What was one of the most surprising things you learned in creating your books?

Oooh, creating? Not just writing? Given that, I would say that one of the biggest things that caught me off-guard was how many details and techniques go into turning a book from a written story into a proper manuscript formatted so it’ll look nice in print or on e-readers — everything from choosing typefaces and setting styles to making sure all the page breaks and pretty chapter headings end up in the right place. I do all my own book formatting, and with each one, I’ve learned something new.

How many books have you written? Which is your favourite?

I’ve written two dozen complete drafts; of those, I’ve published six finished works. My favorite? It’s hard to pick — looking back, I like most of what I’ve written. But if I have to pick, I would say that my favorite of what I’ve published is either The Midnight Show, the first book in my Jazz Age-inspired fairytale mystery series, or Through a Shattered Glass. My favorite unpublished work? Between Two Worlds, a book about what happens after the portal fantasy adventure, when you come home and have to figure out how to fit back into a space you’ve grown out of — and what happens when the worst parts of adventure you thought was over come back to haunt you.

What is the first book that made you cry?

I pretty much never cry over books — or anything, really, except occasionally from laughing too hard. I remember getting together with friends to watch the third Hobbit movie in theaters, and at the end, half of the group was bawling and hugging each other, and I was more or less just awkwardly standing there, not because I wasn’t sad, but because it wasn’t a sadness I was going to process with tears. But the first book that made me sad enough that I had to set it down and walk away because it was such an emotional wringer was Words of Radiance, the second of Brandson Sanderson’s Stormlight Archive series. I still didn’t cry, but it was rough.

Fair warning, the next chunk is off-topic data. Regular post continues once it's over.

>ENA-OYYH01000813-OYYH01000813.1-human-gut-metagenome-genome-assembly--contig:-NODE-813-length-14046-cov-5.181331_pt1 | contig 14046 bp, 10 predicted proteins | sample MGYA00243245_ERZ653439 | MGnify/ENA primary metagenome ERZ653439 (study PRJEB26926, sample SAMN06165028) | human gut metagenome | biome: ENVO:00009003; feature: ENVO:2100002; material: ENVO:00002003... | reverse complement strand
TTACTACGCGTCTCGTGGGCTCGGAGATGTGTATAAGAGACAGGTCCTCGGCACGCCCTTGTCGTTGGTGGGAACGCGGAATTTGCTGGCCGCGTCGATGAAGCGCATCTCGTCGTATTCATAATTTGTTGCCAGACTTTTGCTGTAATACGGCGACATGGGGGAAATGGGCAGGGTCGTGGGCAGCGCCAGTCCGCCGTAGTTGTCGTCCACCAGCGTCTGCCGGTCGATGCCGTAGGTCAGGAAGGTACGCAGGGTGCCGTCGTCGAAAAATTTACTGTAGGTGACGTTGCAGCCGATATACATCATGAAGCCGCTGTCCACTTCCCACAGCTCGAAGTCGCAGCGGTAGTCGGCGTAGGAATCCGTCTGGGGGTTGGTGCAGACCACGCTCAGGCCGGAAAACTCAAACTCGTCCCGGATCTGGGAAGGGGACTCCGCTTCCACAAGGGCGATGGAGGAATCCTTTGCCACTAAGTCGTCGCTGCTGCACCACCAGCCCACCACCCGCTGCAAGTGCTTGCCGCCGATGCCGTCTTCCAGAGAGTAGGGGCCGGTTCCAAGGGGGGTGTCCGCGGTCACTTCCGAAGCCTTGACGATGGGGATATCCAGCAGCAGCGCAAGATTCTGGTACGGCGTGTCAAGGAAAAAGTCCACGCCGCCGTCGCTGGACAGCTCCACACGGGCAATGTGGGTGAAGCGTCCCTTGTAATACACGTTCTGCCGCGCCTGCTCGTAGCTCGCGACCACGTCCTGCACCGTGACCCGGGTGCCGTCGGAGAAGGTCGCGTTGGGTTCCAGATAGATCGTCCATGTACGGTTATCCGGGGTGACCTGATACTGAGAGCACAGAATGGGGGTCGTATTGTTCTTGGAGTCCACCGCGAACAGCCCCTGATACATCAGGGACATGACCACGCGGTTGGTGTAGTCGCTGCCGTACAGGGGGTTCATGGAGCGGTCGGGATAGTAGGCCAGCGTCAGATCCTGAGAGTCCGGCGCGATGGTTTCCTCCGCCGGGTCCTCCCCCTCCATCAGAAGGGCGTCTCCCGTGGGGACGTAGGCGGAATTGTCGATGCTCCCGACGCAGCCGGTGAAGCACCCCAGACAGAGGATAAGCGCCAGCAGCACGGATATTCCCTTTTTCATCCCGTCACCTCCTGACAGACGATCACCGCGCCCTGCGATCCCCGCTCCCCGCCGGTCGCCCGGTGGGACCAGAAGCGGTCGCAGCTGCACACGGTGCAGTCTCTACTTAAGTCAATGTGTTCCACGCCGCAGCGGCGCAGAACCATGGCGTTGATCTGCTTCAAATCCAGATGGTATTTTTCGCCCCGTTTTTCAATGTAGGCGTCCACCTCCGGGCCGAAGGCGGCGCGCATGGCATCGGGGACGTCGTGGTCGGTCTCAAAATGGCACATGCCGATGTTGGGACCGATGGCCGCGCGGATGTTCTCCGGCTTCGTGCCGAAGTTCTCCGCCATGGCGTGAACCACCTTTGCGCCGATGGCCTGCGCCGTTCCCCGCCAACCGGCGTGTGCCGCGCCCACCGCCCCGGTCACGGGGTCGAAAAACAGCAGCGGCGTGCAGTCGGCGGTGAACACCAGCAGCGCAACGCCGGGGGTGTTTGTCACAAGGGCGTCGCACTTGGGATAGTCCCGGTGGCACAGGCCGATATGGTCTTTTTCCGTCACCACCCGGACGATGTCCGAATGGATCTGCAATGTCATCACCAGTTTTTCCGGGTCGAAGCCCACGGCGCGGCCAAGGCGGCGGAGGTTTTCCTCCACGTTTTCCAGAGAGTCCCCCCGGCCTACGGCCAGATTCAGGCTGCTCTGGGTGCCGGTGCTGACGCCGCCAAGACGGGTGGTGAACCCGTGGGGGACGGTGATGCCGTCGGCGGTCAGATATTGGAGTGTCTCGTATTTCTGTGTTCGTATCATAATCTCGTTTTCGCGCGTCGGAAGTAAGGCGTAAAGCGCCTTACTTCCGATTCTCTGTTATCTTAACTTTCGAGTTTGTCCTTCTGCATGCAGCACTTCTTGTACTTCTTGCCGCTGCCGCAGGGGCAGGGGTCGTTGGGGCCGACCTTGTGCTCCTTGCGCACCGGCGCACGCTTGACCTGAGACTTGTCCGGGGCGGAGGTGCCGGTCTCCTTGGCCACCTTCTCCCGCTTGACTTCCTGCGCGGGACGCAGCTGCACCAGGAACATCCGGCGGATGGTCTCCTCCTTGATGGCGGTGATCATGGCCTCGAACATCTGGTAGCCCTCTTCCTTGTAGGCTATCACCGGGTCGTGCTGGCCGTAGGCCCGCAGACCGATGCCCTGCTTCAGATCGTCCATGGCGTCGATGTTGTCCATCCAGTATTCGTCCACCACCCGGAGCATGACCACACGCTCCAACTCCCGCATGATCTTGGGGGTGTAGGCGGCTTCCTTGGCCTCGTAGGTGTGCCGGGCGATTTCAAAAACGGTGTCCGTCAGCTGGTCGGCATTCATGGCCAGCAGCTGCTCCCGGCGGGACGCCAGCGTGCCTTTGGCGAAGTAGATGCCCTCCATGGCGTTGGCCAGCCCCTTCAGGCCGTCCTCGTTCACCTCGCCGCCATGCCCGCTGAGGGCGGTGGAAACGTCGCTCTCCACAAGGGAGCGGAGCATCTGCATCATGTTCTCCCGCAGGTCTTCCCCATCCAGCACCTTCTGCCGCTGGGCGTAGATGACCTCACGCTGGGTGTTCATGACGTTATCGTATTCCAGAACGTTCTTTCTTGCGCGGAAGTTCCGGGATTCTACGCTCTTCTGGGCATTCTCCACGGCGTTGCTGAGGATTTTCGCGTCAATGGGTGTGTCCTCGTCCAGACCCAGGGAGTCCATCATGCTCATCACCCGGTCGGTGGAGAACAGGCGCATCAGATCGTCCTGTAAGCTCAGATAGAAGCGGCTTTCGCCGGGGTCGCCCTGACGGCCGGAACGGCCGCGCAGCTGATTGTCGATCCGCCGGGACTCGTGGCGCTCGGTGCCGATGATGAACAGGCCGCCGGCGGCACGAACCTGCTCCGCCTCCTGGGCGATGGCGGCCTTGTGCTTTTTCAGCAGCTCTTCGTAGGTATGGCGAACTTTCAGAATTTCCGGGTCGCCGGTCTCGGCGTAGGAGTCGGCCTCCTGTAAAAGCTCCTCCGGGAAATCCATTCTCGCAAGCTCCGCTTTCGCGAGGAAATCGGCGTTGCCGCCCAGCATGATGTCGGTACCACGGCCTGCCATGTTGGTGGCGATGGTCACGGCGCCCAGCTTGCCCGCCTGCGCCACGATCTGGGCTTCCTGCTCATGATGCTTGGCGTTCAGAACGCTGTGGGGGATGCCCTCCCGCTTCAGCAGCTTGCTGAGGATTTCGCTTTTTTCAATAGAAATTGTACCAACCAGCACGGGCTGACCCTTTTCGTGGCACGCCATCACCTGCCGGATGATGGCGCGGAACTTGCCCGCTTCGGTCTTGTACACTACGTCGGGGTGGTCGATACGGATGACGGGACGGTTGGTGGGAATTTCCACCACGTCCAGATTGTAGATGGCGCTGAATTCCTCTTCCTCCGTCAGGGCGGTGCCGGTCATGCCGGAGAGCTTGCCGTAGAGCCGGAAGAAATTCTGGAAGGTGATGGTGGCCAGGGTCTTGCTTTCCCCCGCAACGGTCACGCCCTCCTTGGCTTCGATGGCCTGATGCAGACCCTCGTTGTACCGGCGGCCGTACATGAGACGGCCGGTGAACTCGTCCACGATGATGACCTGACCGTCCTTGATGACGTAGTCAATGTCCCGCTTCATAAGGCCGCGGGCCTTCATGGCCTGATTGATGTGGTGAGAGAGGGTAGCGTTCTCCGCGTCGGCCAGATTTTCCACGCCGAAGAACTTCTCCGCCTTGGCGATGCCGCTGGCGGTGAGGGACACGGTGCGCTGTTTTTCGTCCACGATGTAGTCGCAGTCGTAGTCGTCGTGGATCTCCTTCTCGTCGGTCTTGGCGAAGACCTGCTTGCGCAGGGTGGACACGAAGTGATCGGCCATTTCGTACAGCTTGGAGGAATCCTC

What do you think makes a good story?

Protagonists I want to root for, an antagonist or opposing force I’m excited to see overcome, an interesting world to explore, a healthy dose of friendship, and a Truth at the tale’s heart that helps readers remember who they are and who God meant them to be.

Do you have any suggestions to help me become a better writer? If so, what are they?

I know it’s cliche, but read! Read, read, read! Read in your genre, and read out of your genre; read fiction and nonfiction alike. Notice the things your favorite authors do that you really like and figure out how to do the same thing yourself. Notice the things that bad books do poorly and consider how you could avoid or fix that mistake if you were writing a similar story. Then sit down, write a thing, and when you’re done writing it, put it aside for a few days and then rewrite it. Draft with the expectation that you’re going to rewrite — it relieves a lot of pressure to be perfect. Also, critique groups and beta readers are your friends. That pretty much sums up how I learned how to write well.

Thank you so much for joining us Sarah! I have thoroughly enjoyed hearing your answers. As for my readers, I hope you enjoyed them as well! Are you an author who is willing to be interviewed? Do you have questions that you want to have answered? Let me know in the comments or message me directly. I hope to hear from you soon!

1 thought on “Author Interview- Sarah Pennington

  1. Thanks for sharing this interview! I enjoyed answering your questions!